Moscow

The planned reconstruction of Moscow sees it as a bustling cosmopolitan city

 

One of the most ambitious of the Soviet projects was the Palace of the Soviets, the proposed seat of government and administrative centre near the Kremlin, on the site of the demolished Cathedral of Christ the Saviour.

According to Sona Stephan Hoisington, this site was chosen because of its political symbolism:

 

Christ the Savior was the personification of tsarist authority in Moscow. The location had been selected by Nicholas I who had laid the cornerstone in 1839; the consecration of the church on 26 May 1883 was the culmination of Alexander III’s coronation, with the new emperor and members of the imperial family personally participating in the elaborate ceremony…. The link between autocracy and architecture was made even more explicit in 1912 when an enormous statue to Alexander III was unveiled on the church plaza amidst great pomp and circumstance. [*]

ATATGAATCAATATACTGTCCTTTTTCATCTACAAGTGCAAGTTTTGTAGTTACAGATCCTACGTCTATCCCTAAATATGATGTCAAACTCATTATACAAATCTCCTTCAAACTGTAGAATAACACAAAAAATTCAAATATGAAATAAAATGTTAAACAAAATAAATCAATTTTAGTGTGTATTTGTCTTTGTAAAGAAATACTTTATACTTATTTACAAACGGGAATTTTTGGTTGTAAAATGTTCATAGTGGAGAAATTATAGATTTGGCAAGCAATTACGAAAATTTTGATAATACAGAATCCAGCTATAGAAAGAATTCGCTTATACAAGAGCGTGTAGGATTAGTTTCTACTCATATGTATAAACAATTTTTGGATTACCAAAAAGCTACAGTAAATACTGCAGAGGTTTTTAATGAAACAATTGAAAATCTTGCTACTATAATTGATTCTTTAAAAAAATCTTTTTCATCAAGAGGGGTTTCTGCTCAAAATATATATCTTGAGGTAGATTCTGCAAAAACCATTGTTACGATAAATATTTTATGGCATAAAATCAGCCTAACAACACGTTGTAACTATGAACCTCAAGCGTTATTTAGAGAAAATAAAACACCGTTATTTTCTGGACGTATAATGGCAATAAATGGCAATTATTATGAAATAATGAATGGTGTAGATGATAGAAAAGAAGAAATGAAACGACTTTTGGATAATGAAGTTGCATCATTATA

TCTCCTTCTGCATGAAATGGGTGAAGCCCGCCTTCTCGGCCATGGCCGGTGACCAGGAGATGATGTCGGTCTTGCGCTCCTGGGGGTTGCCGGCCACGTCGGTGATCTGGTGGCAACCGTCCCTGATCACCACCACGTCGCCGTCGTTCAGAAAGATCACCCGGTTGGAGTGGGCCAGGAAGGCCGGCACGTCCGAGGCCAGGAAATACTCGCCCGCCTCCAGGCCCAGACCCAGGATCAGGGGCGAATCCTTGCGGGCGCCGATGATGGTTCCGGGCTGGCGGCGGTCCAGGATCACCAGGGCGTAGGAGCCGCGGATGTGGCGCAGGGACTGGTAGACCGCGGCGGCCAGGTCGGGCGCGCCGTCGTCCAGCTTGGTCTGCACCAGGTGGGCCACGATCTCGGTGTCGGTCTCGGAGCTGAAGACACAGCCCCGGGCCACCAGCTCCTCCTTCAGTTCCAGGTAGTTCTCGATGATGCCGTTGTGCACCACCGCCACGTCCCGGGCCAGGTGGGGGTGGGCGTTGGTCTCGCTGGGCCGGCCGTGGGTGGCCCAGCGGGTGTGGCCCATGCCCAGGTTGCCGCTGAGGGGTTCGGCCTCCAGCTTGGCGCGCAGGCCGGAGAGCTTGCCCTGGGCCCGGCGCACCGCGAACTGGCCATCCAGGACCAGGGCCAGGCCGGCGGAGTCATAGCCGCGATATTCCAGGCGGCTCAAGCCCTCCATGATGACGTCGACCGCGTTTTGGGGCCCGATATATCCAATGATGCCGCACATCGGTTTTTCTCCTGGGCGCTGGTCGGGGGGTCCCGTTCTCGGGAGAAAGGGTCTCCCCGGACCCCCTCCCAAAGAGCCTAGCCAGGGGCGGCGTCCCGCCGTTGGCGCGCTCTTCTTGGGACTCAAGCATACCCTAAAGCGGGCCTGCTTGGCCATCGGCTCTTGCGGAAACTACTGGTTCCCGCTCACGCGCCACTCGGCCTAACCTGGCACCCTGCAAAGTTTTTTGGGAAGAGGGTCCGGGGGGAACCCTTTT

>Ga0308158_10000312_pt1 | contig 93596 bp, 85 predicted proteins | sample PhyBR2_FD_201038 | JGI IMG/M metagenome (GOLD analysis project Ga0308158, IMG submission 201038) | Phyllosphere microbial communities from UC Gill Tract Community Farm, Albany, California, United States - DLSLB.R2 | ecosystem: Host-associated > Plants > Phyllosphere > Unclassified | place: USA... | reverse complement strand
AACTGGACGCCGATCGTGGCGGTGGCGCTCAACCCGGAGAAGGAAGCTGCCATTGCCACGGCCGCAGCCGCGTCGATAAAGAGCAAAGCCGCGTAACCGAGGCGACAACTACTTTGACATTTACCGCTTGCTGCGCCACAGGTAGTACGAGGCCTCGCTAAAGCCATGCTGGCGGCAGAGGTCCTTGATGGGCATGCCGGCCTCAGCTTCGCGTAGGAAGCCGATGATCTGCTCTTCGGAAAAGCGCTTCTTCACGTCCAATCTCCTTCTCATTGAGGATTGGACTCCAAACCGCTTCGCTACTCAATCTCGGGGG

The Palace of Soviets was planned as the tallest building in the world at the time (about 300m) and was to be further topped by a 100-metre-tall statue of Lenin, however it was ultimately not constructed.

 

Lenin

A distant Lenin

 

The model for the structure was exhibited at the Museum of Fine Arts in March and April, 1934, with viewers invited to leave written comments, which were preserved in the Soviet archives.

There were many objections to the size of the proposed structure. Artist B. Cheryshev stated: